Founded in 1983 - United for Diversity and Racial Equality


Montreal, April 30, 2013 --- A Black senior citizen, who was charged last year by two Montreal Transit Authority (MTA) inspectors for riding a bus without paying her fare, has filed a civil rights complaint against the agency.

In June 2012, at around 11:00 pm, Ms. Yvonne Sam, a retired nurse and volunteer contributor to Community Contact , a local Black newspaper, took the MTA bus from the Casino to Jean Drapeau metro station to go home. She normally drives but decided to take public transit that evening to go to the Casino.

Other than the bus driver who was Black, she was the only Black person on the bus with a dozen other riders. When the bus let people off in front of the subway station, Ms. Sam was the last person to step out of the vehicle and was walking towards the station when she stopped by a young white male MTA inspector who asked for her proof of fare payment. No other riders were stopped.

She produced her Opus card, which she used to board the bus. The inspector scanned her card, and then accused her of not paying the bus fare. Although she told him that she had earlier filled her card and that there were 13 tickets on it, the inspector told her loudly that he would charge her with the offense of riding the bus without payment. When she told him to check with the bus driver, since in her mind, she would not be allowed on the bus had she not paid the fare, the inspector told her that “the driver is new and he does not know everything.” He added that it was not the driver’s job to ensure proper scanning of Opus cards.

Despite being told by another passenger who was on the bus with Ms. Sam that she was indeed scanned her Opus card and got on the bus without any problem, the inspector and another inspector, who arrived during the exchange, ended up charging her with the offense of riding without paying her fare, and gave her a $217 fine.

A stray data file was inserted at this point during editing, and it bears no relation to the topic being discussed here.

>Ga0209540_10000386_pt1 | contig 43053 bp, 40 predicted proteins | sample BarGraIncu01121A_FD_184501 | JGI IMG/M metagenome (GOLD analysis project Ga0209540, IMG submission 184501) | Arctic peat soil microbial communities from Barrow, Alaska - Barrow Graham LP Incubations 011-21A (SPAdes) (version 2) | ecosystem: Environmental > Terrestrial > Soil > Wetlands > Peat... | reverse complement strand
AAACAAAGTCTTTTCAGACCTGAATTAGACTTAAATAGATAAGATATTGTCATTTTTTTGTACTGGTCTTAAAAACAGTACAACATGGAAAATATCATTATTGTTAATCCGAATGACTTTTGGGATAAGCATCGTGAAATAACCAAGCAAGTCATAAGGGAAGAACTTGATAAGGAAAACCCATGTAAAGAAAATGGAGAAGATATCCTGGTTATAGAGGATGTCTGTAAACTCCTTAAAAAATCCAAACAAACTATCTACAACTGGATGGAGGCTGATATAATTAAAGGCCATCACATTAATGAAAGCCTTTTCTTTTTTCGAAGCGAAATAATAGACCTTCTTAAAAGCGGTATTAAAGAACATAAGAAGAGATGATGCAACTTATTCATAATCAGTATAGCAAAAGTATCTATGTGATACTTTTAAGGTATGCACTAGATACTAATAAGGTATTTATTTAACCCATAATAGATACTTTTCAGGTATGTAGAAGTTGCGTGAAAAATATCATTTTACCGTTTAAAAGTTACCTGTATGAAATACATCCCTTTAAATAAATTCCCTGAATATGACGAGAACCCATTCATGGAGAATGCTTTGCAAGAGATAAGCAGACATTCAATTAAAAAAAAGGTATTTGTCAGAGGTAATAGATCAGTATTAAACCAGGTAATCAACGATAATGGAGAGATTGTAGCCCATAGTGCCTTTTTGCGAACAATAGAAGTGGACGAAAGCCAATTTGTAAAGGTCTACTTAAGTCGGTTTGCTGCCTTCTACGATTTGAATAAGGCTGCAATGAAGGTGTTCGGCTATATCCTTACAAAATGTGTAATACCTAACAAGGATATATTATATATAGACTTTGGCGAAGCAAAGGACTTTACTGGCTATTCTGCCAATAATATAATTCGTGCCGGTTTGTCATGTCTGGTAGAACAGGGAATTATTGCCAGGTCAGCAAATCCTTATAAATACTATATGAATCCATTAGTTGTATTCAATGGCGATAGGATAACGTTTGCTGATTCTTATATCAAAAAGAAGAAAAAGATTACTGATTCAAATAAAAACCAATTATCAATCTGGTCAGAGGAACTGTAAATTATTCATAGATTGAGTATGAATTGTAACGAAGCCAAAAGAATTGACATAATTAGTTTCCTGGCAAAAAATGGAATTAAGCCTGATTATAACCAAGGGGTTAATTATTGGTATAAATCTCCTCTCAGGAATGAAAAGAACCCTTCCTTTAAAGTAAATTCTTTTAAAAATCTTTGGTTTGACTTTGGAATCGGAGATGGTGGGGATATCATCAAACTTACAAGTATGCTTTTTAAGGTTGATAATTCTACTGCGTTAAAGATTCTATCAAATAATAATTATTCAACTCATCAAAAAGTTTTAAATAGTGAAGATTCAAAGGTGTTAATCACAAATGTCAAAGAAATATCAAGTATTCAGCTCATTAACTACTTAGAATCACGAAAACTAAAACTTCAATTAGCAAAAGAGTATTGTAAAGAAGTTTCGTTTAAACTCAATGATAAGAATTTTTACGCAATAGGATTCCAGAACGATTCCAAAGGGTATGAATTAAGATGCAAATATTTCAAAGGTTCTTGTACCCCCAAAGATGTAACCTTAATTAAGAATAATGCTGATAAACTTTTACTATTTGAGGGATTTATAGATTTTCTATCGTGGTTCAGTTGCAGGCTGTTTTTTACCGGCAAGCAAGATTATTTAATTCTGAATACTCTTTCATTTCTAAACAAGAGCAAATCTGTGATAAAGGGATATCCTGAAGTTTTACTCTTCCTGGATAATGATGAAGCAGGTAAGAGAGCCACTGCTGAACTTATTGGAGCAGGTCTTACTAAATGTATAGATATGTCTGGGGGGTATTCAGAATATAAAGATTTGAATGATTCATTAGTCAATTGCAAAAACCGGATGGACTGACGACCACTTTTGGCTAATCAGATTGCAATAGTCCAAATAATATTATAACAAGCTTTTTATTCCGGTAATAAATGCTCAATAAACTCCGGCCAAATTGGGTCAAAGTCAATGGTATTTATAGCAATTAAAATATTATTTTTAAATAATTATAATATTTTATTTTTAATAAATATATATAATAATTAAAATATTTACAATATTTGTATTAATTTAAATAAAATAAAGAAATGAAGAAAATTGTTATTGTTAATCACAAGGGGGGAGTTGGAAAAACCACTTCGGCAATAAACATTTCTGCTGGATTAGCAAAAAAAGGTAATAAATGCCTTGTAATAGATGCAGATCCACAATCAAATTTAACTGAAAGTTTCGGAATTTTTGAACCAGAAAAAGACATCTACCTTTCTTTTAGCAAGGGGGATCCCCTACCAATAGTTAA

Unhappy with the way she was singled out and fined, Ms. Sam went the next day to the Lionel-Groulx metro station to check her Opus card, and was told that the chip on the card was slightly damaged, which could result in the inaccurate reading of the card, hence the inspector’s fine. She was given a replacement card and a courtesy ticket.

In April 2013, Ms. Sam went to the Municipal Court to defend herself against the charge. After explaining the facts to a MTA representative, before the hearing, she was told that she was free to go. The charge was withdrawn.

“Was it a strange coincidence that of all the passengers who got off the bus that night, I happened the only person stopped and checked, that I happened to be the only Black passenger, that the inspector dismissed the driver who happened to be Black as being new and knowing nothing, and that I was publicly treated like a criminal despite my age?”, asked Ms. Sam.

“It is clear that for some people, Black people know nothing, cheat and deserve to be charged with an offense, regardless of the reasons or circumstances. Is there an institutionalized mindset in the MTA that profiles and penalizes Black people?” she added. “I never thought that at my age, I had to live under the shadow of shame, stress and a penal record during an entire year.”

With CRARR’s help, Ms. Sam is claiming moral and punitive damages in the civil rights complaint as well as a review of the MTA practices of fare inspection and penalization of riders. She no longer uses public transit to go to the Casino as a result of this experience.